Also, if you’re a super-networker, power makes friends — and not in the Machiavellian way. People with power strips, back-up batteries, iPhone/iPad chargers, etc. are always great folks to have around; so if your primary goal at a conference is a ton of ‘Friend’ requests, nothing says ‘Like’ me quite like a spare laptop charger…

  4. Elizabeth Ellis writes:
    March 27, 2012 at 4:17 pm

    If you’ve been in the field or feel you have experience/expertise in the topic area and skills set the conference is focusing on, consider leading a workshop or break-out session. If you have knowledge and skills to share….. do it! Every field needs new voices and information to be shared. Often presenters are reimbursed for their time with a gratis conference registration. It’s a great way to build your training skills, network and attend a conference on a limited budget. Also, when you exchange business cards, include a note on the back of the card you receive to remind yourself what was shared and how to follow through once you get home. A “tickler” note if you will….. Once you go through your newly collected business cards, it can sometimes be hard to remember the “highlight” or spark of the conversation due to potential network overload and emails to be checked once you return.

  5. Lisa Bracken writes:
    March 28, 2012 at 6:34 am

    I love these suggestions and look forward to Part Two!

    I’ve been to and spoken at a number of conferences and similar gatherings over the years; and, as a newbie was easily overwhelmed by the sheer volume of attendees and scheduling. (But, conferences… what a very cool concept and exercise in distilled potential!)

    I always loved meeting new folks and sharing ideas and experiences, but really disliked not being able to match the face and conversation with the name at the end of the day (or worse… way later).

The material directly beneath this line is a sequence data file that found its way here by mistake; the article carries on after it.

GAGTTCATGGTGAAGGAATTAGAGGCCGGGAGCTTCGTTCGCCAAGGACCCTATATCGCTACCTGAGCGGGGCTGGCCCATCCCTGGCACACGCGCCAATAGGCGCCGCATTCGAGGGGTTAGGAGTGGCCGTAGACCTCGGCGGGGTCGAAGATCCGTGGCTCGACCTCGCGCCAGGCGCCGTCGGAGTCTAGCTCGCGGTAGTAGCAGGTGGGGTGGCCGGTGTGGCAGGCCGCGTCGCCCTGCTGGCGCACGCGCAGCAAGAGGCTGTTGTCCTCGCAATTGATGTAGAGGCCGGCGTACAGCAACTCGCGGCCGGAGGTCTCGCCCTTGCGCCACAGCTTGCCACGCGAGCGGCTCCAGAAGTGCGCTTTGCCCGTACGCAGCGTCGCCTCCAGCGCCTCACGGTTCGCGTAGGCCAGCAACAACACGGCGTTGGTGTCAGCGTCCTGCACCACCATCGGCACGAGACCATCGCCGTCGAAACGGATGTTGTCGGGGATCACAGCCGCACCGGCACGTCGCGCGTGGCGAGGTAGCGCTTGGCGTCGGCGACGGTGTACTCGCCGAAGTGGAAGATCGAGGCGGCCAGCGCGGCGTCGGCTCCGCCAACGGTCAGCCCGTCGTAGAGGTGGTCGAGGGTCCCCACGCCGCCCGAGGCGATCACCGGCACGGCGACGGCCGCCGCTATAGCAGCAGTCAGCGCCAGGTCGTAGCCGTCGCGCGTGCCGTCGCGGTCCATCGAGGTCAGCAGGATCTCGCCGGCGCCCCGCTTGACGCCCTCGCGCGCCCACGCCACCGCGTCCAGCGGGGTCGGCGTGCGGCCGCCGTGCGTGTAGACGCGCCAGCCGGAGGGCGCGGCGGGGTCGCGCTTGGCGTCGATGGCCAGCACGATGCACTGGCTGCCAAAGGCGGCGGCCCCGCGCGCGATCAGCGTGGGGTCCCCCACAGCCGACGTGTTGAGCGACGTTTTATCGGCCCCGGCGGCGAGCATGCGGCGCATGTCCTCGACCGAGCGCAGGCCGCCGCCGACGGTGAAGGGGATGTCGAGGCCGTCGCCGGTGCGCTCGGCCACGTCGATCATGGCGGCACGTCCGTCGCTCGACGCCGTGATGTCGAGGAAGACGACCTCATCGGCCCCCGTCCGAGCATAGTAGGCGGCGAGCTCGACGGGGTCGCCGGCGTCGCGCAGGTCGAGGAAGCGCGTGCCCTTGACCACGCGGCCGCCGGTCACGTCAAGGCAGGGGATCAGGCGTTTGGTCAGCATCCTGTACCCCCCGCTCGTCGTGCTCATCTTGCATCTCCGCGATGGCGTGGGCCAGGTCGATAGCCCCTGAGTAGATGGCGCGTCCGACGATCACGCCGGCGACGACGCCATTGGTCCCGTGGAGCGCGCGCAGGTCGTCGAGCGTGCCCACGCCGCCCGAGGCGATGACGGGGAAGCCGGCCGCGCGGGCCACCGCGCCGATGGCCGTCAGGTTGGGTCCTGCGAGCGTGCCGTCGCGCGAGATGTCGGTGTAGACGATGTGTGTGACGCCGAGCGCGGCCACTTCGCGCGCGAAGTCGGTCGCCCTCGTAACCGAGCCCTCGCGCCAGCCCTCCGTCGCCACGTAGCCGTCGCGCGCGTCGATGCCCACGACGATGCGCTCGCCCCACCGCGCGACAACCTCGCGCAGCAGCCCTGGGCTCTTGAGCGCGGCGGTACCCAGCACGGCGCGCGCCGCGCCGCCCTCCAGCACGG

One of the easiest, fastest and most productive things I learned to do (and quickly) was to attach a small sticky note on the back of exchanged business cards. I kept a pencil handy (no pens – no inadvertent leaks!) and jotted our common interest, projected purpose for later contact, or other tidbits of info to jog my mind later. I then filed collected cards in a clear sheet protector (designed to hold biz cards) and made a quick reference folder for later review.

    I’ve used this system to manage media contacts as well, and it works as reliably every single time.

    It is ‘old school’, but if one took the time, the same info could be digitally catalogued in a similar way.

    Blessed are the tiny sticky notes!

  6. Ewen Le Borgne writes:
    March 28, 2012 at 2:25 pm

    Hi there,

    Nice post, good practical tips and indeed I look forward to part 2.

    I have attended a number of conferences and events – though mostly as a facilitator than as a participant. It’s given me some other kind of food for thought but anyways, here are some practical tips of mine:
    – Bring a universal converter to avoid power problems in another country;
    – Bring an extension cable with multiple sockets: sometimes you need that extra cable length and it can then help others in the process;
    – Bring a camera or a device that has a camera so you can take pictures for blog posts and more;
    – Select a few sessions that you are anyway interested in and tickle your curiosity. Conferences are great chances to to make lucky serendipitous encounters – if you stick to your comfort zone you don’t explore the edges of your network of interest and miss out on potentially the next life-changing bend in your life ;)

    And here are a couple of blog posts about what I think we can generally expect from conferences:



  7. […] written before on what to do before and during a conference to meet people and expand your network. But what do you after a conference […]

  8. […] that happens in between sessions. Check out our series of how to make the most of conferences before, during, and […]

  9. […] Attend a conference: Although conferences might be full of people, it’s not always easy to introduce yourself: You get busy with the various speakers or just stick with your team. So, if you can, figure out who will be at the conference ahead of time and  try schedule a time to meet. […]